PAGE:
A couple of years ago, the rash of misplaced corporate laptops and stolen back-up
storage devices caused a knee-jerk rush of enterprises to encrypt tapes and laptops.
Then there were numerous database breaches, and the immediate reaction from the
business world was to encrypt at the database level and implement more intrusion
Now enter the TJ Maxx (TJX) data breach. According to initial reports, this
data was breached over a long period of time without anyone (or any system)
noticing. The lesson here is not to simply deploy more access control, more
intrusion detection systems, or even more encryption, but rather that security
technology by itself isn't enough. It is about taking a less reactionary approach
to information security. The fact is that by continuing this reactive approach
to security, organizations are guaranteed that the hackers will always be one
step ahead, as they will always find the weakest link in the network security
The answer is to step back and take a more strategic approach to IT risk management
and be sure that the selected technology isn't chosen and deployed in a haphazard
manner. Reactive IT deployment can lead to tremendous inefficiencies and management
headaches. In reality, most organizations already have a decent security infrastructure.
What is needed is a security information management system that can not only
get the most out of these technologies, but can integrate everything from vulnerability,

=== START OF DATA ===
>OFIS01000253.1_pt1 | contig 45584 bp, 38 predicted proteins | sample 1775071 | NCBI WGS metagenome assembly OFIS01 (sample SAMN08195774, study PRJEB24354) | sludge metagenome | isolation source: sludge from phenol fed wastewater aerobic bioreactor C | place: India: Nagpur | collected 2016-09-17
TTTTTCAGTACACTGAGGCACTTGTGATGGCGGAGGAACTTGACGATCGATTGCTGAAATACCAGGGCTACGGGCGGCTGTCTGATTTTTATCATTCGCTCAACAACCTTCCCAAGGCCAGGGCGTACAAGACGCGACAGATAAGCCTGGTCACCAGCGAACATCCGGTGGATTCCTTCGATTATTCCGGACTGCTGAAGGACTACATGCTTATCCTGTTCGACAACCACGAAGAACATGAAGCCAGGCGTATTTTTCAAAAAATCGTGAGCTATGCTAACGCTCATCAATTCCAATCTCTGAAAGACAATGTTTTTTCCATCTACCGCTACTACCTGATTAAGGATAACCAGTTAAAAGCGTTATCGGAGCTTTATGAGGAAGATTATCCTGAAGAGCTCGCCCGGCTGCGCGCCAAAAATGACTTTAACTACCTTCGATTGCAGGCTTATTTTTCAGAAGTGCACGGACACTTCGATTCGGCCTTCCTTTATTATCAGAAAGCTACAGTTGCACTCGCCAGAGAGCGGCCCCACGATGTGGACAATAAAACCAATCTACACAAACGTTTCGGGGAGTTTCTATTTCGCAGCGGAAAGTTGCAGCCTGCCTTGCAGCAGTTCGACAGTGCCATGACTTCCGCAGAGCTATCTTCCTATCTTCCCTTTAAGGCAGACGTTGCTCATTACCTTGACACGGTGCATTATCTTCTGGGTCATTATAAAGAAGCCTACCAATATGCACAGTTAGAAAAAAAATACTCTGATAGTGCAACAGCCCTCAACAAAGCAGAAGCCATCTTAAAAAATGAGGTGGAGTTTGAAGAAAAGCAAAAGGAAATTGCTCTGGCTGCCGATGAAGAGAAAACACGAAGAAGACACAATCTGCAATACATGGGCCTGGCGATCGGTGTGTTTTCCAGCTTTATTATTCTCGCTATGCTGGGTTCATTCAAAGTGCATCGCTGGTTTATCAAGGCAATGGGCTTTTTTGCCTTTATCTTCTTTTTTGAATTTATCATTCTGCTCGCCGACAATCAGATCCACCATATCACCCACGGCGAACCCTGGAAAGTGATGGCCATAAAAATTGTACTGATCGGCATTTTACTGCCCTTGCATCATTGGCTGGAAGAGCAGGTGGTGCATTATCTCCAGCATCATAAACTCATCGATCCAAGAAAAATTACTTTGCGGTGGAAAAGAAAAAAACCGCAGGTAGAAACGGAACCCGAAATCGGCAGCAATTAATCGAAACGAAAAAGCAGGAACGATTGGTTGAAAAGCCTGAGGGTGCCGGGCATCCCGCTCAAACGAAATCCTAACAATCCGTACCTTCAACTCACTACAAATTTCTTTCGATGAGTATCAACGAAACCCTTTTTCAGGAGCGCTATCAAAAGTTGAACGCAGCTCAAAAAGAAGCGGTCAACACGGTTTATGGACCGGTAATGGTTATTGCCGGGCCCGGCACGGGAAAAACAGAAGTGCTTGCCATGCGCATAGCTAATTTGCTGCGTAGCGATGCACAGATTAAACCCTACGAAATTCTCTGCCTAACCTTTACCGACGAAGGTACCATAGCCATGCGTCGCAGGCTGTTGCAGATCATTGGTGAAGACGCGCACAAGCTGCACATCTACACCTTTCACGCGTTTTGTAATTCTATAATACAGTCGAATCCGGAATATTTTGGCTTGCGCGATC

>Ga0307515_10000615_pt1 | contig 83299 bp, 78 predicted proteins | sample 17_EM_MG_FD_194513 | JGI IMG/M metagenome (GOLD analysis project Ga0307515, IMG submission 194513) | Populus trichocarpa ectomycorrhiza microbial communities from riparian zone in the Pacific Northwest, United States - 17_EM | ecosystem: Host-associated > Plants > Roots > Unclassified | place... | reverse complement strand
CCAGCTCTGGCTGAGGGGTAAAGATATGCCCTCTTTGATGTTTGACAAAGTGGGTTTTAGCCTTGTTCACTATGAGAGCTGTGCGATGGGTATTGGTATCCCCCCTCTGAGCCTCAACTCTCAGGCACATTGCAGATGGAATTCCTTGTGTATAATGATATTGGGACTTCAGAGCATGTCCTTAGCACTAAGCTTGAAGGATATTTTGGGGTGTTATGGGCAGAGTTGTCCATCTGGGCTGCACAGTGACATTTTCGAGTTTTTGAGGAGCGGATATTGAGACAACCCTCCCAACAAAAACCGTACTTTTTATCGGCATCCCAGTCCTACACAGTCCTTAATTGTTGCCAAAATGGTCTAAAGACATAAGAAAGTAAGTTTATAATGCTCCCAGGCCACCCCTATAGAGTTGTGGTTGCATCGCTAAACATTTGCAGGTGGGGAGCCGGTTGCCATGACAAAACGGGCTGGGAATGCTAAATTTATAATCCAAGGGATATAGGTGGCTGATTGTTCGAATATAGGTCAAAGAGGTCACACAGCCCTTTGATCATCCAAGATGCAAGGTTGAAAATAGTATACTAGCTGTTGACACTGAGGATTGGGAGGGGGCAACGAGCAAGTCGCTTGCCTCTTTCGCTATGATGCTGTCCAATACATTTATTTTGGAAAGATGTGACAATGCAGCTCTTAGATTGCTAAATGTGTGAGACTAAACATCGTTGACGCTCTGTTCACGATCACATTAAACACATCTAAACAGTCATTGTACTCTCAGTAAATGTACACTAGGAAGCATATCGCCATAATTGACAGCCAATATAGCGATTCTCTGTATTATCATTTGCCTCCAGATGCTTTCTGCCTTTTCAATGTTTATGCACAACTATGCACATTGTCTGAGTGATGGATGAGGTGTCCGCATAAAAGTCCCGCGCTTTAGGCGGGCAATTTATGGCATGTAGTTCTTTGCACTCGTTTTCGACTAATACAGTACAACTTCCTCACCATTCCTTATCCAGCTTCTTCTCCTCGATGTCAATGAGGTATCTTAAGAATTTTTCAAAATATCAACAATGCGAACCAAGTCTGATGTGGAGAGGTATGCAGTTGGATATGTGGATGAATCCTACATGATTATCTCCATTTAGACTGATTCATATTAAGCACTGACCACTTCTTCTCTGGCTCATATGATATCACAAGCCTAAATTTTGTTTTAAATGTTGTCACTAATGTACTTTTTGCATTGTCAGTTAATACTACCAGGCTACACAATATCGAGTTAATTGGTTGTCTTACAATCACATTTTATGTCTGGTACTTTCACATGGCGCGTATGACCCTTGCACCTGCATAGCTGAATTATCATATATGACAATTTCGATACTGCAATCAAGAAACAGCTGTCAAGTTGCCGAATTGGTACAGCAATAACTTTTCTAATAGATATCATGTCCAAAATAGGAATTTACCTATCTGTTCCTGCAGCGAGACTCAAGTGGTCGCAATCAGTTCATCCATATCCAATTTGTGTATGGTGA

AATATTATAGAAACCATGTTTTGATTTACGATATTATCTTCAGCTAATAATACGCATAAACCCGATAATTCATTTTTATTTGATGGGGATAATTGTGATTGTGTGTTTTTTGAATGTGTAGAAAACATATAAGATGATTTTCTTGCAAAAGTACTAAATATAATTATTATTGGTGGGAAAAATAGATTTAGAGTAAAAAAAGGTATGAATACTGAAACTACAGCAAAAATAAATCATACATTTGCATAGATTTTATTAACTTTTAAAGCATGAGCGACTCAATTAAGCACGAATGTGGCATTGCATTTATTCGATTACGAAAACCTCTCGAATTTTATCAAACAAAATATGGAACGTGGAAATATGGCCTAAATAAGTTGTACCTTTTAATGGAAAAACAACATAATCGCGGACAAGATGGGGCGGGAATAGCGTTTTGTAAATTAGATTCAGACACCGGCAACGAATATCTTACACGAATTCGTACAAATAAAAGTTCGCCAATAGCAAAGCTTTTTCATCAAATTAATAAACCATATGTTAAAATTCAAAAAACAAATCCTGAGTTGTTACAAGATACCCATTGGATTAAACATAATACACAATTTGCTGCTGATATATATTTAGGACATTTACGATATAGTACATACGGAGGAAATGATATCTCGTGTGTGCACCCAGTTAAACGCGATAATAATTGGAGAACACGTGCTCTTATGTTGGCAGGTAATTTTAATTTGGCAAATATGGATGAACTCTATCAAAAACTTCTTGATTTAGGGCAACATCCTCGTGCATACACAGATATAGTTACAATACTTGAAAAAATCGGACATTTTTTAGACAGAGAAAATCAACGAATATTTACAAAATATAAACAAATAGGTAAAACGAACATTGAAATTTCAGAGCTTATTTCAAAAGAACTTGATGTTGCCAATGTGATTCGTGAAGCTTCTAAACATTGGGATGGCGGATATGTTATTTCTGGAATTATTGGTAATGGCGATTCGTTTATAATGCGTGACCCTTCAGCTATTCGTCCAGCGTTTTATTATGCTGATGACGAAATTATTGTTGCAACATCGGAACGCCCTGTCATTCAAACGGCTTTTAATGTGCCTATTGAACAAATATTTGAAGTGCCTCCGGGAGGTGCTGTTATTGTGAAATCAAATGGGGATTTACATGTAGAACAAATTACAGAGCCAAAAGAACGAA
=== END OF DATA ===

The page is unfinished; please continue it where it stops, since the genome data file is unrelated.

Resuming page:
log management, configuration, asset, and performance data.
All technology vendors claim to offer solutions, but let's face it, if it doesn't
solve a problem - it isn't a solution. A true risk management solution provides
the ability to simplify operations, support compliance initiatives, reduce cost
and minimize risk, and anything short of this is just technology for the sake
NOC and SOC Collaboration or Simply Co-Existence
After years of operating in separate silos, recently there has been a realization
that security is part of network operations. And to that end, currently there
is a lot of talk of the NOC (network operations center) and the SOC (security
operations center) needing to better collaborate. But, the reality is that it
isn't just about getting the speeds and feeds (network) department to work hand
in hand with the security folks, it is about a higher- level strategic view
of information technology and risk management. This co-existence / collaboration
is being taken out of the hands of these departments and increasingly being
elevated to a c-level issue.